Via USA Today.

Leave a comment

Filed under Cheers!, World

Aid Delay Cost Thousands of Lives

Thousands of people, mostly children, have died because the international community did not respond to warnings of an impending famine in East Africa.

Photo Courtesy of CNN

A food shortage was predicted in August 2010, but donors did not respond until a famine was declared in July 2011.

The British government estimates that between 50,000 and 100,000 people have died from the famine, mostly in Somalia.

On Friday, it will be six months since the United Nations declared famine in Somalia.  Tens of thousands will have died of starvation by the time the famine ends. A quarter of a million Somalis are still at risk of starvation, and more than 13 million people need aid.

Via Impunity Watch.

Leave a comment

Filed under Health, Sick Sad World, World

Somali Women Face Rape and Sexual Assault

English: Najmo, an 8 year old Somali schoolgir...

Image via Wikipedia

Somalia has been worn down by decades of conflict. This year, tens of thousands have died from famine, with countless others cut down in combat. Now Somalis face an increase in rapes and sexual abuse of women and girls.

The Shabab militant group, which presents itself as a morally righteous rebel force and the defender of Islam, is seizing women and girls as spoils of war, gang-raping and abusing them as part of its reign of terror in southern Somalia. Short of cash and losing ground, the militants are forcing families to hand over girls for arranged marriages that often last no more than a few weeks and are essentially sexual slavery.

It is not just the Shabab. In the past few months, there has been a free-for-all of armed men preying on women and girls displaced by Somalia’s famine.

With the famine putting hundreds of thousands of women on the move — severing them from their traditional protection, the clan — more Somali women are raped now than at any time. In some areas, women are used as chits at roadblocks, surrendered to the gunmen at the barrier so that a group of desperate refugees can pass.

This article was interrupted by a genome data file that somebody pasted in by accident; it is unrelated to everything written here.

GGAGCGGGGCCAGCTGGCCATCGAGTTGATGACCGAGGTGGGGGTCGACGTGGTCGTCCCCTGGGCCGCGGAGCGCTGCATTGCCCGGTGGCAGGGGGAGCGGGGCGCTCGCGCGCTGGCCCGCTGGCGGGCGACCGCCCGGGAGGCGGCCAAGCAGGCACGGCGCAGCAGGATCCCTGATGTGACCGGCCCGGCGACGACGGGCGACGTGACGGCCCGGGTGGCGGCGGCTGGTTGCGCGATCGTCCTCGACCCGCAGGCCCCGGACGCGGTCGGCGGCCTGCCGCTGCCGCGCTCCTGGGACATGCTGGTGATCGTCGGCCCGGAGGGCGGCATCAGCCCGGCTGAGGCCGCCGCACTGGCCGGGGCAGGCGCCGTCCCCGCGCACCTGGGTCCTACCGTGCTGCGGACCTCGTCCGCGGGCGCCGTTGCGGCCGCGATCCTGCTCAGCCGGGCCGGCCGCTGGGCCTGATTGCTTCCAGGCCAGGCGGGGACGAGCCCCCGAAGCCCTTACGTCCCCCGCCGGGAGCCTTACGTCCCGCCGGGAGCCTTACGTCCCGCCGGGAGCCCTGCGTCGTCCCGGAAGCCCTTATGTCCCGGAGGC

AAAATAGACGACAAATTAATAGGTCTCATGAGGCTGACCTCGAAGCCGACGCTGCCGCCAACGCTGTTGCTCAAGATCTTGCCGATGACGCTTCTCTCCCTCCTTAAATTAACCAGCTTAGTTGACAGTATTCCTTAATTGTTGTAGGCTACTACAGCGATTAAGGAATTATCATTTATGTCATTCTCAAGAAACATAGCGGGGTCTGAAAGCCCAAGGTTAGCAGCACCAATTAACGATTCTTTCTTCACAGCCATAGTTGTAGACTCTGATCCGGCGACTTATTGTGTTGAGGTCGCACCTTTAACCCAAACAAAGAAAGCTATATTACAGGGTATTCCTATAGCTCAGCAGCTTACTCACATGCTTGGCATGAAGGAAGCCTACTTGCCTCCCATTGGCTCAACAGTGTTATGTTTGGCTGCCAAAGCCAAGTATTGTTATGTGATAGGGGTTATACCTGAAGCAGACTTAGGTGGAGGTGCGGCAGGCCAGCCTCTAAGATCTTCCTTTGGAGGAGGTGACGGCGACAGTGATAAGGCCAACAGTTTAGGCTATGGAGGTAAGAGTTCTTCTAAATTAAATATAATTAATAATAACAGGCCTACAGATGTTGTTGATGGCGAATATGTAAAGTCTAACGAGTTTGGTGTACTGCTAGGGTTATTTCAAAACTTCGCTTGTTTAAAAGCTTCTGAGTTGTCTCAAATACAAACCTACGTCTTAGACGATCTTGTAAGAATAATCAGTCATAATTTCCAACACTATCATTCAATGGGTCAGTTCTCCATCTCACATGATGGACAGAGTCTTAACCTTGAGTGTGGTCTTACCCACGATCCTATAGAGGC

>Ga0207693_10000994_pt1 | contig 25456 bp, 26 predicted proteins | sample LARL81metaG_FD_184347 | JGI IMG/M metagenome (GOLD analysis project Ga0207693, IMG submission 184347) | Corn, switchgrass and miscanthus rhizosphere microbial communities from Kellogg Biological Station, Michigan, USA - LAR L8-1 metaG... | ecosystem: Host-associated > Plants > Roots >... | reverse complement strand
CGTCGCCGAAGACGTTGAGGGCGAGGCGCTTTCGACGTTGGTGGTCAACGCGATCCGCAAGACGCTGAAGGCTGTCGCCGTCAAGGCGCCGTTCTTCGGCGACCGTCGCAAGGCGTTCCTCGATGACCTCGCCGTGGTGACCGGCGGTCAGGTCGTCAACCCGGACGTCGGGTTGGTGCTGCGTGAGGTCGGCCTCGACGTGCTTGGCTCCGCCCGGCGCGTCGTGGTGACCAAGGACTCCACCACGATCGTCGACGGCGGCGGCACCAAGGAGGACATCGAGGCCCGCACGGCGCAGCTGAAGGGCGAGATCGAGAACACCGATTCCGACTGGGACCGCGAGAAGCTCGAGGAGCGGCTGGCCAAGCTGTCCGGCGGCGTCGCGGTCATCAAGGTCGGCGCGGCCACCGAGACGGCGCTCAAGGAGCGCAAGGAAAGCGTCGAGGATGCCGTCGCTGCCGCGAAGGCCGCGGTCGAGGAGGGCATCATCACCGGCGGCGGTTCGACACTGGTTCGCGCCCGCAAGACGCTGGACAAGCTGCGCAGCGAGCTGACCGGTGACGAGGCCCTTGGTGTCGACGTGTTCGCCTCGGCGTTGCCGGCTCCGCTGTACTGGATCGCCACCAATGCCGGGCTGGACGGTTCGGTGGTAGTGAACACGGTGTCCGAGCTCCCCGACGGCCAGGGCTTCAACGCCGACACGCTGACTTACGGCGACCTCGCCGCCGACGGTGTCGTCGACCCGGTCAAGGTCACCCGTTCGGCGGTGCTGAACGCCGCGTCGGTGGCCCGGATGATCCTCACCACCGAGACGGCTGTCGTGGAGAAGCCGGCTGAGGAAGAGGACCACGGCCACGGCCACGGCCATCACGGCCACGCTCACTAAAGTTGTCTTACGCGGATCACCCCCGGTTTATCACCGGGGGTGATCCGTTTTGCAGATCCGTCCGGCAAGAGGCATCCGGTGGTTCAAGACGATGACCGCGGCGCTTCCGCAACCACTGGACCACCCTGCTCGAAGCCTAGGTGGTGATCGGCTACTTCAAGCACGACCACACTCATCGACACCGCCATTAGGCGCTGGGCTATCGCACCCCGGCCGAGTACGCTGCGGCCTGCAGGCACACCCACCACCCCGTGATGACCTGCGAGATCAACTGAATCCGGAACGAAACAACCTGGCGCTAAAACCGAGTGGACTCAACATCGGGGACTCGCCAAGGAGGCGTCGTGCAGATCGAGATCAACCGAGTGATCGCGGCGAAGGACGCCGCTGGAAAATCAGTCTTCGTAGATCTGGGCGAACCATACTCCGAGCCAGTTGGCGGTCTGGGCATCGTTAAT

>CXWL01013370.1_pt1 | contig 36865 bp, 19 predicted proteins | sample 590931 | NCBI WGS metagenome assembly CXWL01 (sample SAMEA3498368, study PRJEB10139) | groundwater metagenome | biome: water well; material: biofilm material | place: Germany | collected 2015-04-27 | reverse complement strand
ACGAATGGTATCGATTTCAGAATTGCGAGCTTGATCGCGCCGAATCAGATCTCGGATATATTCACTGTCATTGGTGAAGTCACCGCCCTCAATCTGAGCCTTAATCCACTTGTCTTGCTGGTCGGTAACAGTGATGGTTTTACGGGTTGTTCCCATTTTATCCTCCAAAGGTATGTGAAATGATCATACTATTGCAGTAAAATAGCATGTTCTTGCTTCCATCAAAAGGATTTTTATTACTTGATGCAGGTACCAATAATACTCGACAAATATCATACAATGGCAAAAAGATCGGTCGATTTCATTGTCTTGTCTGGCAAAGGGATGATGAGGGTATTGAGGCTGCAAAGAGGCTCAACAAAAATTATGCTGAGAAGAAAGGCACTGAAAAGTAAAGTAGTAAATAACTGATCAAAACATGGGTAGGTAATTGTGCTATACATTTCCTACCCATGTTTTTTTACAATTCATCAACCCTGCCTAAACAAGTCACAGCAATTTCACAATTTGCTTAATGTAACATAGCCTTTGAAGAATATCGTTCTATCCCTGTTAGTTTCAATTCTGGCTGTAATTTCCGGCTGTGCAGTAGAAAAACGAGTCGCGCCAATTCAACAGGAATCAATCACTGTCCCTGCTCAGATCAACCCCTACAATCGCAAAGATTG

In the past two months, from Mogadishu alone, the United Nations has received more than 2,500 reports of gender-based violence. Because Somalia is a no-go zone for most operations, United Nations officials are unable to confirm the reports, leaving the work to fledgling Somali aid organizations under constant threat.

Somalia is a traditional place, where 98% of girls are subject to genital cutting. Most girls are illiterate and relegated to their homes.

The famine and mass displacement, which began over the summer, have made women and girls more vulnerable. Many Somali communities have been disbanded, and with armed groups forcing men and boys into their militias, it is often single women, with children in tow, who set off on the dangerous odyssey to refugee camps.

Aid workers and United Nations officials say the Shabab, who are fighting Somalia’s transitional government and imposing a harsh version of Islam in the areas they control, can no longer pay their several thousand fighters.

Via The New York Times.

Leave a comment

Filed under Crime and Punishment, International Justice, War on Women

Why Banning Abortion Would Be So Bad

This year, rather than fix the economy or create jobs, American lawmakers have opted to make sure that there are as many obstacles between a woman and reproductive control as possible. The impact of restrictive abortion laws is not a mystery; dozens of countries severely restrict women’s access to reproductive health services, and we can glean that an America without legal abortions would be pretty terrible.

Women will die of unsafe abortions. When abortion is outlawed, women die of unsafe abortions. In Latin America, where abortion is restricted (and in some countries banned outright), more women die from having unsafe abortions than in any other region in the world. A 2009 Guttmacher report estimates that 70,000 women die annually from unsafe abortions, and millions of women are seriously harmed.